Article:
According to the most recent Home Buyers and Sellers Generational Trends Report from the National Association of Realtors (NAR), the median down payment for homes purchased between July 2019 and June 2020 was only 12%. That number is even lower when we control for age – for buyersin the 22 to 30 age range, the median down payment was only 6%.
2. You May Be Able To Afford More Home Than You Think
Working remotely, exercising, and generally spending more time than ever in our homes has changed what many people are looking for in their living space. However, some young homebuyers don’t feel they can afford a home that suits their growing needs and have decided to continue renting instead. That means they’ll miss out on some of the long-term benefits of owning a home. As an article recently published by NAR points out:
“Many young adults are underestimating how much they need for homeownership, the survey finds. Millennials underestimated how much home they can afford right now, how much interest they would pay over a 30-year mortgage, and how much home values appreciate, on average, over 10 years…”
Knowing how much home you can afford when starting the buying process is critical and could be the game-changer that gets you from renting to buying.
3. Homeownership Will Become Less Affordable the Longer You Wait
Finally, with mortgage rates starting to rise along with home prices appreciating, putting off buying a home now could cost you much more later. Sam Khater, Chief Economist at Freddie Mac,notes:
“As the economy progresses and inflation remains elevated, we expect that rates will continually rise in the second half of the year.”
Most experts forecast interest rates will rise in the months ahead, and even the smallest increase can influence your buying power. If you’ve been on the fence about buying a home, there’s no time like the present.
If you feel overwhelmed by the prospect of starting your home search, you’re not alone. Let’s connect today so we can talk more about the process, what you’ll need to start your search, and what to expect.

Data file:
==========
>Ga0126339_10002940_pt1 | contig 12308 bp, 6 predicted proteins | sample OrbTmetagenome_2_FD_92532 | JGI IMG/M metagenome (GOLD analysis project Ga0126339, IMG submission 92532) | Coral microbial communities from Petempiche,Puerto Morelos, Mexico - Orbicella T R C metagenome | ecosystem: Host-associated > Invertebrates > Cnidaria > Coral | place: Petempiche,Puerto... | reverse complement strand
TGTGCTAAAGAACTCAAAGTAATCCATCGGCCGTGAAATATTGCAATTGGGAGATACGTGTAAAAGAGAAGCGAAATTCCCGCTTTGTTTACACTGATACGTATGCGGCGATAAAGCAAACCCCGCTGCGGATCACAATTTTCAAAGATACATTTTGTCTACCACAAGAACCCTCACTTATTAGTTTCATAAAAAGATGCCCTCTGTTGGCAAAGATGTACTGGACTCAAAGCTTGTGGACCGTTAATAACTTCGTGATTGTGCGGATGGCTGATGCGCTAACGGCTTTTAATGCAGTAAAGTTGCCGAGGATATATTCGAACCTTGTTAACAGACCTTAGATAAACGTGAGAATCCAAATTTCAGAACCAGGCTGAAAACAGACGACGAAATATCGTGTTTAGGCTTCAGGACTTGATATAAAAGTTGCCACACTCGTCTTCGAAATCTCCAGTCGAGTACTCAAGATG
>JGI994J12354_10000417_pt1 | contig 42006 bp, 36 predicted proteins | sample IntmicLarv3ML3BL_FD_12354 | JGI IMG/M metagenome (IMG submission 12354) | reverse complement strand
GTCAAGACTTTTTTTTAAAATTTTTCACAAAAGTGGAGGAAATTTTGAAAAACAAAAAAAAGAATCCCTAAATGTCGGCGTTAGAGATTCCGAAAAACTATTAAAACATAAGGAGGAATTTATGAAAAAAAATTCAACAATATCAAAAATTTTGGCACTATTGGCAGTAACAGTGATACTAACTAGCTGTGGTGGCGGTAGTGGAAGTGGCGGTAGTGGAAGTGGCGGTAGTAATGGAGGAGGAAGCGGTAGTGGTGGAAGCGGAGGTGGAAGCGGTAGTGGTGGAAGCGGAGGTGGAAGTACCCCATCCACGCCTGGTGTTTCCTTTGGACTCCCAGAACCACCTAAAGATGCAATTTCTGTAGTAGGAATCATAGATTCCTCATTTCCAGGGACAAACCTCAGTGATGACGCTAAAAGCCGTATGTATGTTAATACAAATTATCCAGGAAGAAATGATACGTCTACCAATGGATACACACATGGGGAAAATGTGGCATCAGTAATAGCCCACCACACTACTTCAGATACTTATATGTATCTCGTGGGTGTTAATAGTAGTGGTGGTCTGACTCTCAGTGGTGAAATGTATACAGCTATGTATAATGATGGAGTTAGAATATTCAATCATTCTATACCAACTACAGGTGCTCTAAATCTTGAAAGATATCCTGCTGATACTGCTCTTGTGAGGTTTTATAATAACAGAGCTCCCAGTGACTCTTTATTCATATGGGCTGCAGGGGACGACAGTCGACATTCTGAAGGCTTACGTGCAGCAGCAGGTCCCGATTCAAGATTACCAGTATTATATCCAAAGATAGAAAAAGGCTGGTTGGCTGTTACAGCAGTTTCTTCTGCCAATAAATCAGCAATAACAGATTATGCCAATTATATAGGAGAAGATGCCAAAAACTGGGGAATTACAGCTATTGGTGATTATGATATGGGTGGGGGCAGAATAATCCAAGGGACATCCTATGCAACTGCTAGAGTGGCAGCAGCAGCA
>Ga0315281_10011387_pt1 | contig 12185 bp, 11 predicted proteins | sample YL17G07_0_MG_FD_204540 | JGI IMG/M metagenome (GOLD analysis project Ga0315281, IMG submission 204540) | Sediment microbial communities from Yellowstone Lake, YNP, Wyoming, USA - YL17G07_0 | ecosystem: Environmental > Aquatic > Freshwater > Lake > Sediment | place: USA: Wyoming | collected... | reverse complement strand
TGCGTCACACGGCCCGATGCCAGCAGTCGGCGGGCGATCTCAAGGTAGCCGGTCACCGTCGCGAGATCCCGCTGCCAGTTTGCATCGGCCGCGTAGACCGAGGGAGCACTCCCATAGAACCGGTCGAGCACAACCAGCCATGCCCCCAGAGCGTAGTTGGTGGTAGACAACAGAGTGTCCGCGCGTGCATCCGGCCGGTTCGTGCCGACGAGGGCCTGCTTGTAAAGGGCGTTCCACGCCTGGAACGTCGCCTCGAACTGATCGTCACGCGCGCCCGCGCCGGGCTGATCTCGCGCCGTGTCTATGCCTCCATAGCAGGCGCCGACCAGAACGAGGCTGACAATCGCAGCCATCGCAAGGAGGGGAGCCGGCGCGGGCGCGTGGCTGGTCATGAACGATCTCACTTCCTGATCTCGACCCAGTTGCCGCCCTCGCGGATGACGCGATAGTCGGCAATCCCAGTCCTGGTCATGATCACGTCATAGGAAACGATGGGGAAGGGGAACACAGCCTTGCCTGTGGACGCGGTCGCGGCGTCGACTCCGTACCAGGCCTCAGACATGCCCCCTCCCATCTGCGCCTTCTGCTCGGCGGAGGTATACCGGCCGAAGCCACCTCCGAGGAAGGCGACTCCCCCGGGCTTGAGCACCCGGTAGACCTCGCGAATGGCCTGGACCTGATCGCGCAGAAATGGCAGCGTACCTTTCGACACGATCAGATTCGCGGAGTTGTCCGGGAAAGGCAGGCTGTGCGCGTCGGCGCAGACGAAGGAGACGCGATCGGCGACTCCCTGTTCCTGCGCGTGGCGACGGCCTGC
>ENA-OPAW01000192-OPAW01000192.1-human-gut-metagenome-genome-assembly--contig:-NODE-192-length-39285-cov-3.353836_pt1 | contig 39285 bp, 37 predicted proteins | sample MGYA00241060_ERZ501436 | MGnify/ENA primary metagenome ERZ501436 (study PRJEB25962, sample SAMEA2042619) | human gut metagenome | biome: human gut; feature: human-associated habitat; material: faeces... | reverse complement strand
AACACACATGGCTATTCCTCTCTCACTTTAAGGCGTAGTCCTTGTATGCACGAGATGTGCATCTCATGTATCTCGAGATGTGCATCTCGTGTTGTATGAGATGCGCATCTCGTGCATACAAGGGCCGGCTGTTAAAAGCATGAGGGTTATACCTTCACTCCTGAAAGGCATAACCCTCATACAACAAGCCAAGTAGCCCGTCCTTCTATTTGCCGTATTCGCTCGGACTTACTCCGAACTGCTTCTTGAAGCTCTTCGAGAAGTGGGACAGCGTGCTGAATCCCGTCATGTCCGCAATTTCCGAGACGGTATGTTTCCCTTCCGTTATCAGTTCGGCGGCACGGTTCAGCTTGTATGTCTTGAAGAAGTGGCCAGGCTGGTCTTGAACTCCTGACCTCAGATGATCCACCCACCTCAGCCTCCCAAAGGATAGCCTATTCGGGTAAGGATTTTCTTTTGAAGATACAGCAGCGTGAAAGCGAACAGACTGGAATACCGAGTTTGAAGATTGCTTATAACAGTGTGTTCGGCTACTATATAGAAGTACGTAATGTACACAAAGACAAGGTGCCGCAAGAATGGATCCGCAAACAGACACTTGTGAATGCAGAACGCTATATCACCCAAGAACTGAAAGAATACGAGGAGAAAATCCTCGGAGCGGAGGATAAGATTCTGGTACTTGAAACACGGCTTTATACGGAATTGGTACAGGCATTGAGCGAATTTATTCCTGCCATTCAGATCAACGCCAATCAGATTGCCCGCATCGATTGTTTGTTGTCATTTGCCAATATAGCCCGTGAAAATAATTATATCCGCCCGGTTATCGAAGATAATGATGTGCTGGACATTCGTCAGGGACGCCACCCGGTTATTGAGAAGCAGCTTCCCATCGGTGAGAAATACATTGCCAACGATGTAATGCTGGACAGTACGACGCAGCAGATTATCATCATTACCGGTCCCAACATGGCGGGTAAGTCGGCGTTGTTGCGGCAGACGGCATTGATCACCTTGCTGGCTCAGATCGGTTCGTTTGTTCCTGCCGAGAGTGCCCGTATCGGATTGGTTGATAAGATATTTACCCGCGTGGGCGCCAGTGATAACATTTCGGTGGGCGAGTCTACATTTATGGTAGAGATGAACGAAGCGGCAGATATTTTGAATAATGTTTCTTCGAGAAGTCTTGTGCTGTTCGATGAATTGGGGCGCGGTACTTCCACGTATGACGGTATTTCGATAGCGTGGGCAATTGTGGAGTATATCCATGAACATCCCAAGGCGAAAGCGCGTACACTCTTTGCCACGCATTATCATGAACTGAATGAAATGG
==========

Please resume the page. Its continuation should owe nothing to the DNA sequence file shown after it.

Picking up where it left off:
If you own or manage a small or medium-sized business (SMB), this article is for you. With less resources to play around with, SMBs must pull on all available resources to effectively work with and market to a wide customer base focused on interests, not social demographics.
That’s why SMBs must begin building strategies to effectively market to and work in an LGBTQ-affirming world.
The LGBTQ market is one of the fastest-growing sectors out there, and it’s becoming an increasingly valuable customer base across all industries. In fact, according to GayStar News, a conservative estimate on the size of the global LGBTQ market is $3.7 trillion – that’s a huge market that could be left out of your customer base unless you take the right steps. This community is also particularly sensitive to social issues.If your business is not perceived to be an ally to the LGBTQ community, its members will use their voice – and their money – to make it known.Share
Additionally, Dalia Research released a study showing that throughout the European Union, upwards of six percent of the population identify as part of the LGBTQ community.
The question now is how to engage the LGBTQ population effectively.
LGBTQ-Friendly and Affirming
It’s important to understand the difference between being LGBTQ-friendly and affirming.
To be LGBTQ-friendly means establishing your business as a safe space for LGBTQ people to work and shop. Having a diverse workforce, avoiding discriminatory hiring practices, and ensuring all employees understand the importance of using inclusive language are all part of creating a truly LGBTQ-friendly environment.
The urgency for fostering safe spaces is further underlined by hard research. A study by German LGBTQ staffing firm PROUTATWORK found a large percentage of LGBTQ employees feel dissatisfied with the lack of inclusivity in their workplaces. This eventually affects morale and – in most cases – businesses’ bottom line.
There are many ways to gain a reputation of being non-inclusive to the LGBTQ population – but one of the clearest and most effective ways to establish your business as LGBTQ-friendly is to follow the best practices for non-discrimination in terms of sexual orientation and gender, detailed further in this article.
On the customer side, it’s crucial to let LGBTQ customers know you welcome them to your business – whether in person or online. A customer who believes your business is friendly to their community is far more likely to choose your product over your competitors’ offerings, based solely on this one factor. This is especially true when it comes to millennials and Gen Z.
LGBTQ affirmation is another thing entirely. On a first-level basis, it’s accepting that the LGBTQ population is a present part of society, and that we must cater to their needs like all other demographics. But on a deeper level, businesses of all sizes are at the forefront of societal change, and the LGBTQ community needs businesses more than ever.